The term autochthony—deriving from the Greek words “auto-“ (self) and “chthon” (soil)—reverberates with echoes of ancient myths about people or peoples believed to have generated directly from the soil. Notably, Herodotus claimed in his Histories that the inhabitants of Arcadia had arisen in this manner. The connection between soil and human subject inflects cosmological narratives in various cultures. Humans are thought to have been initionally fashioned from earth in Hebrew, Greek, Egyptian, and Islamic traditions.
In “Leonardo’s Hand: Mimesis, Sexuality, and Early Modern Political Aesthetics,” Christopher Pye argues that the early modern period saw the birth of what he terms the “autochthonic work,” which he describes as “the work that systematically articulates itself in relation to the problem of its own constitution,” which is "staked for the first time in an irreducible way on its own historicity. Which is to say that it is an essentially political form” (17). Pye also articulates such an art as emerging ex nihilo (for the Lucretian reckoning with a similar concept in the realm of natural philosophy, see Nothing from Nothing). There is perhaps a peculiar tension between the terms ex nihilo and autochthonic, which Pye seems to use interchangeably. While the former term implies a conjuring out of thin air, the latter connotes that the art is inextricably linked to the material realities of the contexts out of which it arises. He questions the idea that the birth of the aesthetic amounted to a disaffiliation of the work “from the fact of its cultural and material conditions” (2).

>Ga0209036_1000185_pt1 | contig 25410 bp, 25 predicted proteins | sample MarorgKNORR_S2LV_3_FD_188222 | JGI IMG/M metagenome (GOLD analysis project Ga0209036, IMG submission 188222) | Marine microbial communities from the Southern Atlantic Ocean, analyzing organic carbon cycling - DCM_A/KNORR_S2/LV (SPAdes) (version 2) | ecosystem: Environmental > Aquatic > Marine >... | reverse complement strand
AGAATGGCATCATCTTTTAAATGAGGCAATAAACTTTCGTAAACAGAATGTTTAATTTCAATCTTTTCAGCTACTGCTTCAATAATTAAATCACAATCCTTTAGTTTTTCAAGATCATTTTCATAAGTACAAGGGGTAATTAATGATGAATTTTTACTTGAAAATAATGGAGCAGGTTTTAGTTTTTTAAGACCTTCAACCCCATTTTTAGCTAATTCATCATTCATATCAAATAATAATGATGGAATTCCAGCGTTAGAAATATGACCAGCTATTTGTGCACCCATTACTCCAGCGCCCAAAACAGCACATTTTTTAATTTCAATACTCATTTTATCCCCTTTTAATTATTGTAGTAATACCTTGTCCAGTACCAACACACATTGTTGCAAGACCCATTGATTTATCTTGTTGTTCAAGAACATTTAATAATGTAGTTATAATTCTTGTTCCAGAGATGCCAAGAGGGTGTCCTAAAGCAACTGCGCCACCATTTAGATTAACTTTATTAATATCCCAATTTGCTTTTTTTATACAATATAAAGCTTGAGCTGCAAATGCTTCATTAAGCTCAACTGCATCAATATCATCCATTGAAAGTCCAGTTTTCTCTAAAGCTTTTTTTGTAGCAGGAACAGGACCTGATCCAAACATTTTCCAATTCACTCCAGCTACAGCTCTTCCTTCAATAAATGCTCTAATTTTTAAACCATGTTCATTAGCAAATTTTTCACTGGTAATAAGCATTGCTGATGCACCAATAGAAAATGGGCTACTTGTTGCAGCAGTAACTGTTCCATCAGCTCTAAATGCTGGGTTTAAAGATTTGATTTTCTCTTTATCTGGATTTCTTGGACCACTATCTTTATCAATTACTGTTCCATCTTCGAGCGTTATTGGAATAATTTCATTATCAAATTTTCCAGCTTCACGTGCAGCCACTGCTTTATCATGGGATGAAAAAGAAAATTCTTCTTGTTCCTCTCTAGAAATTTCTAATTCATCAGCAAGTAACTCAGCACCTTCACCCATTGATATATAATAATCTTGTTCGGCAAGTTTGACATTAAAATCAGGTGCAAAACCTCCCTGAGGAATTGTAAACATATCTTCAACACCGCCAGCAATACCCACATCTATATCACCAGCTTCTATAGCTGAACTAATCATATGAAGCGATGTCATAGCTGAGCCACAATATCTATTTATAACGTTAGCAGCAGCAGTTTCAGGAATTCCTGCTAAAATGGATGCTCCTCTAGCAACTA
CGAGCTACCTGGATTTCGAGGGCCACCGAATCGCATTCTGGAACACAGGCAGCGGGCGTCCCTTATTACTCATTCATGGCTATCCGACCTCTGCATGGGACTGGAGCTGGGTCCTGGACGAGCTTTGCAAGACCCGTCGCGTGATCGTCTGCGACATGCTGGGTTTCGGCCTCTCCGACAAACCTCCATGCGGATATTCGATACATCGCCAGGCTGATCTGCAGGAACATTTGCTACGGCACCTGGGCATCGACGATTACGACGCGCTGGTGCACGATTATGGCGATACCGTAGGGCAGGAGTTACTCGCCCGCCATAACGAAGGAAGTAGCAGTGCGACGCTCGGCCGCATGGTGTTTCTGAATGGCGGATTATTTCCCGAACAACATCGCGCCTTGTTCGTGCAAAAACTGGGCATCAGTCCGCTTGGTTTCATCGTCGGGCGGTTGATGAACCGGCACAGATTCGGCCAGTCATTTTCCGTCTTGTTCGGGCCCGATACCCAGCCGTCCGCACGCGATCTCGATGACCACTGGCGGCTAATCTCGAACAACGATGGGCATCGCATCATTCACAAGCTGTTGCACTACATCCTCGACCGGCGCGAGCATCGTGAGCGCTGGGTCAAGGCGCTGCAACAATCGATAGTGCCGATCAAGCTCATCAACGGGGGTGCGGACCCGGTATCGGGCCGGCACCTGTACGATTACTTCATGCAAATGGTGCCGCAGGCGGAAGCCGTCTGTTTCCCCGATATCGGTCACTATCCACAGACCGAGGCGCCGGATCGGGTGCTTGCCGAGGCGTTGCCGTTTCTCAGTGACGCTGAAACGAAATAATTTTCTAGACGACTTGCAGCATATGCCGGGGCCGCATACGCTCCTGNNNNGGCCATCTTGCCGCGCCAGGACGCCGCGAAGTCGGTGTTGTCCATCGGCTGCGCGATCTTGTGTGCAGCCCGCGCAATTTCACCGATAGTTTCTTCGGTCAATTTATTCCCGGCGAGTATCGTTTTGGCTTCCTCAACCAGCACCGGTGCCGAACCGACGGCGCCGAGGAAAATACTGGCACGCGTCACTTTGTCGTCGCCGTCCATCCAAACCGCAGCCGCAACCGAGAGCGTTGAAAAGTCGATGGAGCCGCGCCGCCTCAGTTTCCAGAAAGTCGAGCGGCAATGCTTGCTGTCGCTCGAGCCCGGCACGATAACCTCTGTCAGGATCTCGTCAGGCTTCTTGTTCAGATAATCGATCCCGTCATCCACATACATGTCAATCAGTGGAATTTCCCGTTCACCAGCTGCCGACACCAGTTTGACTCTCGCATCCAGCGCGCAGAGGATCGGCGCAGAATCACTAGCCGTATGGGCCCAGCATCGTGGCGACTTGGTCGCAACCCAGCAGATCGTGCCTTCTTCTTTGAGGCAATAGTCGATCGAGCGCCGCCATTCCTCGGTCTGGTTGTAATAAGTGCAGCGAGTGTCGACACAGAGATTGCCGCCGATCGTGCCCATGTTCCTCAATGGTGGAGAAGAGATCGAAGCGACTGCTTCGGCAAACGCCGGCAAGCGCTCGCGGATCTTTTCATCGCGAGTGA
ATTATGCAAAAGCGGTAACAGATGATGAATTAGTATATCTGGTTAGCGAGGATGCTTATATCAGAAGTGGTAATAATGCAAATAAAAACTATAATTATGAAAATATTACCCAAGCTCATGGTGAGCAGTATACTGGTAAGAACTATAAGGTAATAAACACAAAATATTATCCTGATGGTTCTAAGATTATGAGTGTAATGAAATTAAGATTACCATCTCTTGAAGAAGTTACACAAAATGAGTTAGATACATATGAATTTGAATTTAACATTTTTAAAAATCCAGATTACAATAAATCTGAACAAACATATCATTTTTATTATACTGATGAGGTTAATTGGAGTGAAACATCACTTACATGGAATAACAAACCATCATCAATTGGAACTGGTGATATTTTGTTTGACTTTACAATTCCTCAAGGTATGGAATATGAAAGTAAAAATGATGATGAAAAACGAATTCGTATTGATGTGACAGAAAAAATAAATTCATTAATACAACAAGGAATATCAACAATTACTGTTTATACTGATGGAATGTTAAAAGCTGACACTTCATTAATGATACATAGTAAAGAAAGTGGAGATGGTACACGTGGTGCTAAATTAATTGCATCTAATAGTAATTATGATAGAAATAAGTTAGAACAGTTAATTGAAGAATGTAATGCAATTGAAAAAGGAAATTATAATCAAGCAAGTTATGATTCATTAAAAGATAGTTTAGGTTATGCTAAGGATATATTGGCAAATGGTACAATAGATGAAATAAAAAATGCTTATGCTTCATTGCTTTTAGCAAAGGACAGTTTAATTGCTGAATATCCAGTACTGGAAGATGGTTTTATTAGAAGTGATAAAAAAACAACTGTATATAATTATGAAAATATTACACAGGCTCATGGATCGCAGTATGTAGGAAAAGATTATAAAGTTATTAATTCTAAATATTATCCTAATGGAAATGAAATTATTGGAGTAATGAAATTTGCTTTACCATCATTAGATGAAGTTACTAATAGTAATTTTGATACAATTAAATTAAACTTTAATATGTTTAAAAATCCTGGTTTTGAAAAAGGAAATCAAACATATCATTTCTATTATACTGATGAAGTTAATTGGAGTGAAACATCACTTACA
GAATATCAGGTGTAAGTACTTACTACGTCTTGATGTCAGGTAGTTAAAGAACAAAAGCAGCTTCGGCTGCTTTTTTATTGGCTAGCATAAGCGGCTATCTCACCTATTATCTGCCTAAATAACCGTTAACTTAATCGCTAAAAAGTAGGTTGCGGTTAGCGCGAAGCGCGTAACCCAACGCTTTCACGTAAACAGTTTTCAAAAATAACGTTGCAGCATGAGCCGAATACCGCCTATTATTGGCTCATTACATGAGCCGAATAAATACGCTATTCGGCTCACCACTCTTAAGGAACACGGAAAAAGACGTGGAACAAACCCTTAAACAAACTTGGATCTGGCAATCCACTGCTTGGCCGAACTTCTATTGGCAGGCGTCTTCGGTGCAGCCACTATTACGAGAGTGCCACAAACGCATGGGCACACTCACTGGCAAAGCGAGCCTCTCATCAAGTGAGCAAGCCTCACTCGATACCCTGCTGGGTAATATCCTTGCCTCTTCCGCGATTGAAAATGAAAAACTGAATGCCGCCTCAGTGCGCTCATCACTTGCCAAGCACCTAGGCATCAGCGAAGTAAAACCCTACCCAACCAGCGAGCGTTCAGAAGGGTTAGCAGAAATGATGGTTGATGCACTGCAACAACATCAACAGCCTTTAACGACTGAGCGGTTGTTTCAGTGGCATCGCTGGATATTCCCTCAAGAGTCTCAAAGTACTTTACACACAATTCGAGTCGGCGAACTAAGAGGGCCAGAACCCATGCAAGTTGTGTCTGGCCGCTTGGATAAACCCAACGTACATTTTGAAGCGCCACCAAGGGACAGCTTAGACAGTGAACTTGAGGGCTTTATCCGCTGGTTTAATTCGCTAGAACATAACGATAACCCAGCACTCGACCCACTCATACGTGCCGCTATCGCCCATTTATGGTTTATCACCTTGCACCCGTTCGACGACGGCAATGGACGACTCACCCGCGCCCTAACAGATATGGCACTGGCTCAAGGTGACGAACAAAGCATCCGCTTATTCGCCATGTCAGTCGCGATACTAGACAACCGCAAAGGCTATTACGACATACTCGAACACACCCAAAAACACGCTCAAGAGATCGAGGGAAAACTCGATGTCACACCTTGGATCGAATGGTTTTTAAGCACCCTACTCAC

At one point, Pye describes Leonardo’s cartoon of The Virgin and Child with Saint Anne and John the Baptist as having parthenogenic implications. Parthenogenesis directly translates from its Greek roots as “virgin birth.” Pye also seems to invoke the scientific concept designated by this term. Parthenogenesis is a form of asexual reproduction in many plant and animal species—such as the all-female lizard species Cnemidophorus neomexicanus—through which eggs develop into embryos without sperm. (See Generative Mother Goddess). Pye references Freud’s work on Leonardo, in which the psychoanalyst reads a story, related by Leonardo himself, about a vulture brushing the artist's lips with its tail while he was nursing. Freud reads this story as relating to (a) the artist's passive, homosexual desire for oral sex, (b) his regressive fantasy of returning to the oral stage and the mother’s breast, and (c) the Egyptian myth that vultures are all female, and are impregnated by the wind. Freud reads the grey vestments in the Louvre painting of The Virgin and Child with St. Anne as a hidden vulture; the body of the mother thus collapses with these various layers of referents in Freud’s reading of Leonardo’s story. Freud’s understanding of Leonardo’s homosexuality may inform the way Pye has constructed his argument in this essay. Freud notes that Leonardo was very close to his mother, while his father was absent. In a similar vein, Pye places the emergence of the aesthetic between a lingering attachment to (maternal) immediacy and a wholly “elsewhere” structure of (paternal) meaning-making.
Freud’s identification of a “vulture” in Leonardo’s The Virgin and Child with St. Anne
Source: Freud, Sigmund. "Leonardo da Vinci: A Psychosexual Study of an Infantile Reminiscence." Translated by A.A. Brill. New York, Moffat, Yard & Co., 1916.